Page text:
Articles for print publications often have a shorter lifespan than those for online publications.  A reporter’s shortlived by-line fame on the front page only lasts until the paper is thrown out or until the next day’s news arrives.

Print articles also don’t always reach beyond cultural or geographical lines. Most publications are only regional and people have to subscribe to them. When I was living in southern California, I only had exposure to the Orange County Register and the Los Angeles Times. Living on the east coast has converted me to the Washington Post and USA Today.

The first time I came across the Washington Blade was while interning in D.C. I picked it up and skimmed through it without knowing it was a gay magazine for the D.C. area. The magazine went bankrupt in November 2009 and I would have never known what it was if I didn’t live and work in the greater D.C. area. Unlike publications that have an online presence, there is almost no way of accessing any of the magazine’s previous articles.

Articles from online journalists however, can survive even once the company dies. They will always exist somewhere in the infinite cyber universe. With search engine optimization (SEO), I don’t have to be committed to only one newspaper or magazine. Now I can search for any topic I’m interested in through Google news. This is why the usage of ledes, headlines and story tagging is so crucial for articles to not only live but become viral.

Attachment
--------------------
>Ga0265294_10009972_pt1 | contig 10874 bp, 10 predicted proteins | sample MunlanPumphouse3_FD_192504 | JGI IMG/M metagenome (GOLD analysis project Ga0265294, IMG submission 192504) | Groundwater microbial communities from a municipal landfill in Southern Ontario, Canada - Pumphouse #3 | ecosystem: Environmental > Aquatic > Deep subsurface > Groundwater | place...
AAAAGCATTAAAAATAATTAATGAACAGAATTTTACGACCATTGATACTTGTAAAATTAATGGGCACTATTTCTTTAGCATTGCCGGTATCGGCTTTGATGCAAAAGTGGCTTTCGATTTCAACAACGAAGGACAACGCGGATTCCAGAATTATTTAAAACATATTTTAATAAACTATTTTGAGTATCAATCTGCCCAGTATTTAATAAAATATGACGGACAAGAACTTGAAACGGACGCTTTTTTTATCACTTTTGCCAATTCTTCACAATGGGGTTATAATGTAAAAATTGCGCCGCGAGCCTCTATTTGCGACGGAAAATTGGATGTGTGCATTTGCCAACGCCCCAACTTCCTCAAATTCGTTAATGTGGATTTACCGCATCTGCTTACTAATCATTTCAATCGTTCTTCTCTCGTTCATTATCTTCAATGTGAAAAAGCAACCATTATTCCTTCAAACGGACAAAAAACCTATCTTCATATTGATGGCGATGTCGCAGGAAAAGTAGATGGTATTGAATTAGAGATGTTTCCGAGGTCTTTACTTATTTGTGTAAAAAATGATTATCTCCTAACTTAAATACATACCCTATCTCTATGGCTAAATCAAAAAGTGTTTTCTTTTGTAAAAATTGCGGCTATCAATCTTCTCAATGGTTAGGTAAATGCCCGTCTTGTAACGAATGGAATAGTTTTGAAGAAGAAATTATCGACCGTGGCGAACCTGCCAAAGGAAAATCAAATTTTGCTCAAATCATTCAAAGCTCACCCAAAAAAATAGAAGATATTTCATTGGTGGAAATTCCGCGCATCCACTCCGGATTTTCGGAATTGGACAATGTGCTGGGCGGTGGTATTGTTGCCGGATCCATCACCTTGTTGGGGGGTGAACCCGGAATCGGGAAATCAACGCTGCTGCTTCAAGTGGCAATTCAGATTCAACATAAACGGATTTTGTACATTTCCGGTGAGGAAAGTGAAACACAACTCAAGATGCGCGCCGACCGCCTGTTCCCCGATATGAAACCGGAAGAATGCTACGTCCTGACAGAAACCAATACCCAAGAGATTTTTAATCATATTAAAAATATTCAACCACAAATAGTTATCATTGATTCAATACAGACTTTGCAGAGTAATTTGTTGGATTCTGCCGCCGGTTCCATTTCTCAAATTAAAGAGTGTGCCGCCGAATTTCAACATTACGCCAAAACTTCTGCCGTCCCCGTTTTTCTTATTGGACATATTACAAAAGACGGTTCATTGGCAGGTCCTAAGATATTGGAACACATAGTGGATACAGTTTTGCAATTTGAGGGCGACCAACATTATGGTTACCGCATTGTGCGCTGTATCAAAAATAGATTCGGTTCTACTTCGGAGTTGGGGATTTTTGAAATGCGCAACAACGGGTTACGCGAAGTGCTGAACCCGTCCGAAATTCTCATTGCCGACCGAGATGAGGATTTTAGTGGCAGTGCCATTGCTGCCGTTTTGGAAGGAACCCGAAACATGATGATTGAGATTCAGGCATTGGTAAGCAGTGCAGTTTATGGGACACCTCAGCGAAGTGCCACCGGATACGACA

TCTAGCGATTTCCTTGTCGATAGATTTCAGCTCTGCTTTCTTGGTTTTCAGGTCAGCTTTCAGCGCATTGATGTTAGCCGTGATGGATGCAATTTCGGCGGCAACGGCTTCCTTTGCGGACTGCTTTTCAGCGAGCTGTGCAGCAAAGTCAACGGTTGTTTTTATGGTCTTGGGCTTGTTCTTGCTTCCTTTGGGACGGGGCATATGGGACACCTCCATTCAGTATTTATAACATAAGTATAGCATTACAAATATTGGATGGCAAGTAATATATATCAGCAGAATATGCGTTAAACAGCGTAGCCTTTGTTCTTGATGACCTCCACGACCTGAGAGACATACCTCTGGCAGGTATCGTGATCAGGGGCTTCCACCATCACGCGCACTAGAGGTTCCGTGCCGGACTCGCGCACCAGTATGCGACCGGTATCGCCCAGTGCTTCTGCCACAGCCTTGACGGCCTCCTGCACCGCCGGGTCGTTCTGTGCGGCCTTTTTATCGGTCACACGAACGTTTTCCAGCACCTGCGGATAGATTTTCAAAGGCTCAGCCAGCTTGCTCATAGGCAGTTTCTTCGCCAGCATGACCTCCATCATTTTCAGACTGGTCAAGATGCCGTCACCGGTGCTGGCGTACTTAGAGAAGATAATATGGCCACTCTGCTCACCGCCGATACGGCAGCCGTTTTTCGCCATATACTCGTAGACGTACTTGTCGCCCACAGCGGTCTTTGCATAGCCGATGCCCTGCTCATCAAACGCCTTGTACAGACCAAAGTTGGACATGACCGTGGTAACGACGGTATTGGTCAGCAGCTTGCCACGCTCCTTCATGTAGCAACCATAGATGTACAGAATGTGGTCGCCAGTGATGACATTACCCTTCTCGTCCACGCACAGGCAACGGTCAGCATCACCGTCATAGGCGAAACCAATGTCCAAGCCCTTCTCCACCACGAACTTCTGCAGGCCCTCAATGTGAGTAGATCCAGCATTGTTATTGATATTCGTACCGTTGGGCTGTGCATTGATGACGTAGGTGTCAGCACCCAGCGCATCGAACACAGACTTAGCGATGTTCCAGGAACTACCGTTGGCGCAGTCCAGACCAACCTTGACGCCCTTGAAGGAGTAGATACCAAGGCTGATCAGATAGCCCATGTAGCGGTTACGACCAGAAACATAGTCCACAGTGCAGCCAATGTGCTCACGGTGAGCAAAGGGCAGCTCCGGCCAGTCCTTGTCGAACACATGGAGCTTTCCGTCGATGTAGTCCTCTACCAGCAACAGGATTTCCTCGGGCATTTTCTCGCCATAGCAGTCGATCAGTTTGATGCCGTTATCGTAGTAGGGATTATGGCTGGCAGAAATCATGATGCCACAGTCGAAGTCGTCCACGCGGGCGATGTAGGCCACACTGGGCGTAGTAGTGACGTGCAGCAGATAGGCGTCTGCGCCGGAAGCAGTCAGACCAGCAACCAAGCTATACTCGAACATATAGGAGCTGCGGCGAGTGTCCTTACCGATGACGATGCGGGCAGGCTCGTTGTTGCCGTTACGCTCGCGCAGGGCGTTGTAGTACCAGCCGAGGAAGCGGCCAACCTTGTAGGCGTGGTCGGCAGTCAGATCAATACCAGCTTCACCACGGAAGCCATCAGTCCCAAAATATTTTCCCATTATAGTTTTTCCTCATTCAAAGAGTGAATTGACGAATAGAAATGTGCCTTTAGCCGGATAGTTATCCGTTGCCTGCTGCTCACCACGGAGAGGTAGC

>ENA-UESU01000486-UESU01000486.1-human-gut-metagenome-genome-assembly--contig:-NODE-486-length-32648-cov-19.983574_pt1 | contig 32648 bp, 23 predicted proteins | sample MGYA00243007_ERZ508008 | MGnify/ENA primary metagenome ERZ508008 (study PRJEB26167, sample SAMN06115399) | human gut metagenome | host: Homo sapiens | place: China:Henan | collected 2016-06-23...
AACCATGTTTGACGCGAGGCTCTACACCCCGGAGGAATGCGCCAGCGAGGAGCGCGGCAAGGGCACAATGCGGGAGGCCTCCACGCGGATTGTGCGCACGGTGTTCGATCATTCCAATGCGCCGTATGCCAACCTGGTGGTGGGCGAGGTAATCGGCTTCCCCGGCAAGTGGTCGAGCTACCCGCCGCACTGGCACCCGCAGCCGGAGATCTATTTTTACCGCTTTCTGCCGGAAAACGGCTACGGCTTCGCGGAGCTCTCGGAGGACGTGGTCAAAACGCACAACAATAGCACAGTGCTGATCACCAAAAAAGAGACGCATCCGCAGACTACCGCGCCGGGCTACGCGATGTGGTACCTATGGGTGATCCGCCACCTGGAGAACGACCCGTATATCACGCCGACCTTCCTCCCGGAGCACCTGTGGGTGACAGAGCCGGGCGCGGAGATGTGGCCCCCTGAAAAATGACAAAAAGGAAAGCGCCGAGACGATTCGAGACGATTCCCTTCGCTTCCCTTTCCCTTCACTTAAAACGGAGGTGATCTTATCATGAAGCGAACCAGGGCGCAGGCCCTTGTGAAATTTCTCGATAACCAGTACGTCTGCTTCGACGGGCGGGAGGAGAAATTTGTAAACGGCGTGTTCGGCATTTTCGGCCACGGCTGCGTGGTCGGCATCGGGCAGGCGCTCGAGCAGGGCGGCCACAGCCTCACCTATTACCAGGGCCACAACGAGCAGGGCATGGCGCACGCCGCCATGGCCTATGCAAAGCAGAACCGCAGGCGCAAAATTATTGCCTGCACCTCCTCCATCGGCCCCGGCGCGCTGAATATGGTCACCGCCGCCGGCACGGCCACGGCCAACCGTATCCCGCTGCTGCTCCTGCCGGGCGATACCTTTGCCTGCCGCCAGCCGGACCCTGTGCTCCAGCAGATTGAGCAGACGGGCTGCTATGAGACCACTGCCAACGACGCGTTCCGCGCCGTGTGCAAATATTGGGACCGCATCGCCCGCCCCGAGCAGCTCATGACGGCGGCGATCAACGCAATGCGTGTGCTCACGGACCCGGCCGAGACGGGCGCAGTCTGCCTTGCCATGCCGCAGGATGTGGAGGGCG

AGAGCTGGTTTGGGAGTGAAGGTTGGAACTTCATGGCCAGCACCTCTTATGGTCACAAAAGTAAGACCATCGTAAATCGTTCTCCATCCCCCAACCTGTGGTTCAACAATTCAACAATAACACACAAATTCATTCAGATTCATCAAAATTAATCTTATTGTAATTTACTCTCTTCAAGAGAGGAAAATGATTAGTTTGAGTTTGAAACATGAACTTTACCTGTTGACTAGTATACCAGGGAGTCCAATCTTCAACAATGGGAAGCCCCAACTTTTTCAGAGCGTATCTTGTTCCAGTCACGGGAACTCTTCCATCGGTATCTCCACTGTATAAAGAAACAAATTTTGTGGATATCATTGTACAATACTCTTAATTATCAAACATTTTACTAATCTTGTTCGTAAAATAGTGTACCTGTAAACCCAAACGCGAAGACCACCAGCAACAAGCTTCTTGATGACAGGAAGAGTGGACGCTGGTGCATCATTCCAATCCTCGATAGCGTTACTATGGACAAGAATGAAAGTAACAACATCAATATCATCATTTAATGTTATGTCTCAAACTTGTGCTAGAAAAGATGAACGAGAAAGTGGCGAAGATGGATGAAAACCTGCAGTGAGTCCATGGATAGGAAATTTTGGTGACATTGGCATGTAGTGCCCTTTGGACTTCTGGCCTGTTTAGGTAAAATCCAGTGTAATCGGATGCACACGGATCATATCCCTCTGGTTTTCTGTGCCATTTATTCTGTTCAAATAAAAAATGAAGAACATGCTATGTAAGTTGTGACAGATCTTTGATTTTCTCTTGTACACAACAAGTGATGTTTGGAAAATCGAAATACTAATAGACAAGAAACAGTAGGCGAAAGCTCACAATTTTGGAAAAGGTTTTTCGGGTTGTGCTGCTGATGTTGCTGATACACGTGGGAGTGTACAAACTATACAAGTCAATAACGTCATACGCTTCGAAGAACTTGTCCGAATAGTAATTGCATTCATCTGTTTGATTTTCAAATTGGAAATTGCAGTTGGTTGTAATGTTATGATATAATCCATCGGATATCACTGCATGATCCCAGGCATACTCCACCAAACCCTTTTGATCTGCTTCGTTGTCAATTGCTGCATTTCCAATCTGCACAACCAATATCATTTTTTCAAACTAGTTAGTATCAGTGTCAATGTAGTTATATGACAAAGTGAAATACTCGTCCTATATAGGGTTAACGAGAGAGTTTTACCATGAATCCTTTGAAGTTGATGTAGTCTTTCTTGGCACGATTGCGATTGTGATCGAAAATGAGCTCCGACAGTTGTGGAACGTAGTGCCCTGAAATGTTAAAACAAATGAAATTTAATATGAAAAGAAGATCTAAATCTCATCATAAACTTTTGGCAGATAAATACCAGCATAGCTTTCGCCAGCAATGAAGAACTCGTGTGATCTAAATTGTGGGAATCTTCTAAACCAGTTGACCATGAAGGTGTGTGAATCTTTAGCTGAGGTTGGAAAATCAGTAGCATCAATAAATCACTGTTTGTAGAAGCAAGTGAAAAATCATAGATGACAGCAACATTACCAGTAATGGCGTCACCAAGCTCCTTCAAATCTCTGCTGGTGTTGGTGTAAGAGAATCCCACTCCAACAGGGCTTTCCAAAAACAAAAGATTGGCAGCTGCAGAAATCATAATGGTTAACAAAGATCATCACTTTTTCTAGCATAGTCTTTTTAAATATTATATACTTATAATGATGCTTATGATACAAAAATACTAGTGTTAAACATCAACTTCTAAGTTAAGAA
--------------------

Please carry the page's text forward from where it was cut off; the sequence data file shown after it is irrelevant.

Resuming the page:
While exploring a few stories on the BBC, I found that not many of them come up first in news searches. For some, I couldn’t find them at all in  my keyword searches. This could be because BBC is a foreign publication or it could be because they have poor SEO. Here are some examples:

One article I looked at on the BBC was regarding male breast reductions. The article was titled male breast op numbers “growing fast”. When I did a search for this, I found an article from the BBC but it wasn’t the same one. It might just be a cultural thing but I don’t often see or hear people use “op” for “operation” in America. I did a google search for “op” and I only found a clothing line, co-op, op-ed, and original poster. The headline writer could have just changed the word “op” to “operation” or “reduction.”

One of the most popular stories in today’s newspapers was about an honor killing of a 16 year old girl in Turkey, which resulted in 113 stories for my news search. I did a news search for “Turkey honor killing” and again the BBC did not come up on the first page. However when I clicked the link for “related articles,” I was able to find the BBC version, titled Turkish girl “buried alive” in garden. For a more effective SEO, I would replace the word “garden” with “honor killing” and include the word “Turkey” somewhere in the lead.

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